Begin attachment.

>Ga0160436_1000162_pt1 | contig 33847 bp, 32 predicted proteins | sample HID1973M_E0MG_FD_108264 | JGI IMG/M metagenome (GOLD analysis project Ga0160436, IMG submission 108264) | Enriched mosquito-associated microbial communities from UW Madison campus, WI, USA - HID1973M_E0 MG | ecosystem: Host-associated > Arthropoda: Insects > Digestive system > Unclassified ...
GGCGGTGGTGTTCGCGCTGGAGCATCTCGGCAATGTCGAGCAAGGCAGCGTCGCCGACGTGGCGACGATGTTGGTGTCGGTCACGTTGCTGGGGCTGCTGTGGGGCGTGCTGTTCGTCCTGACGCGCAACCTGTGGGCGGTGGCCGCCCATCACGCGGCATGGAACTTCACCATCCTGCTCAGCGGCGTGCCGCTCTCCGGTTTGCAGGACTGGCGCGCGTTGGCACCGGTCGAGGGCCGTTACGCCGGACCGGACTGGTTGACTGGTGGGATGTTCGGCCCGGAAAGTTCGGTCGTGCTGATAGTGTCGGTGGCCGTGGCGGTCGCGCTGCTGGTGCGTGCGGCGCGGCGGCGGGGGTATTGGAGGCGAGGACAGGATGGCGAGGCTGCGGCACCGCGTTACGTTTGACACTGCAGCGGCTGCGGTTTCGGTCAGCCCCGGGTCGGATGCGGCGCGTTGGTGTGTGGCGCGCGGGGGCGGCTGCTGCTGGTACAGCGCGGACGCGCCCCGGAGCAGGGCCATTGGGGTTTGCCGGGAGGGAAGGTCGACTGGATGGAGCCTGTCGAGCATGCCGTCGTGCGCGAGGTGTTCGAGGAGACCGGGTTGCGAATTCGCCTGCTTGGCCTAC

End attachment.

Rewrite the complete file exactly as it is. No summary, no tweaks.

>Ga0160436_1000162_pt1 | contig 33847 bp, 32 predicted proteins | sample HID1973M_E0MG_FD_108264 | JGI IMG/M metagenome (GOLD analysis project Ga0160436, IMG submission 108264) | Enriched mosquito-associated microbial communities from UW Madison campus, WI, USA - HID1973M_E0 MG | ecosystem: Host-associated > Arthropoda: Insects > Digestive system > Unclassified ...
GGCGGTGGTGTTCGCGCTGGAGCATCTCGGCAATGTCGAGCAAGGCAGCGTCGCCGACGTGGCGACGATGTTGGTGTCGGTCACGTTGCTGGGGCTGCTGTGGGGCGTGCTGTTCGTCCTGACGCGCAACCTGTGGGCGGTGGCCGCCCATCACGCGGCATGGAACTTCACCATCCTGCTCAGCGGCGTGCCGCTCTCCGGTTTGCAGGACTGGCGCGCGTTGGCACCGGTCGAGGGCCGTTACGCCGGACCGGACTGGTTGACTGGTGGGATGTTCGGCCCGGAAAGTTCGGTCGTGCTGATAGTGTCGGTGGCCGTGGCGGTCGCGCTGCTGGTGCGTGCGGCGCGGCGGCGGGGGTATTGGAGGCGAGGACAGGATGGCGAGGCTGCGGCACCGCGTTACGTTTGACACTGCAGCGGCTGCGGTTTCGGTCAGCCCCGGGTCGGATGCGGCGCGTTGGTGTGTGGCGCGCGGGGGCGGCTGCTGCTGGTACAGCGCGGACGCGCCCCGGAGCAGGGCCATTGGGGTTTGCCGGGAGGGAAGGTCGACTGGATGGAGCCTGTCGAGCATGCCGTCGTGCGCGAGGTGTTCGAGGAGACCGGGTTGCGAATTCGCCTGCTTGGCCTAC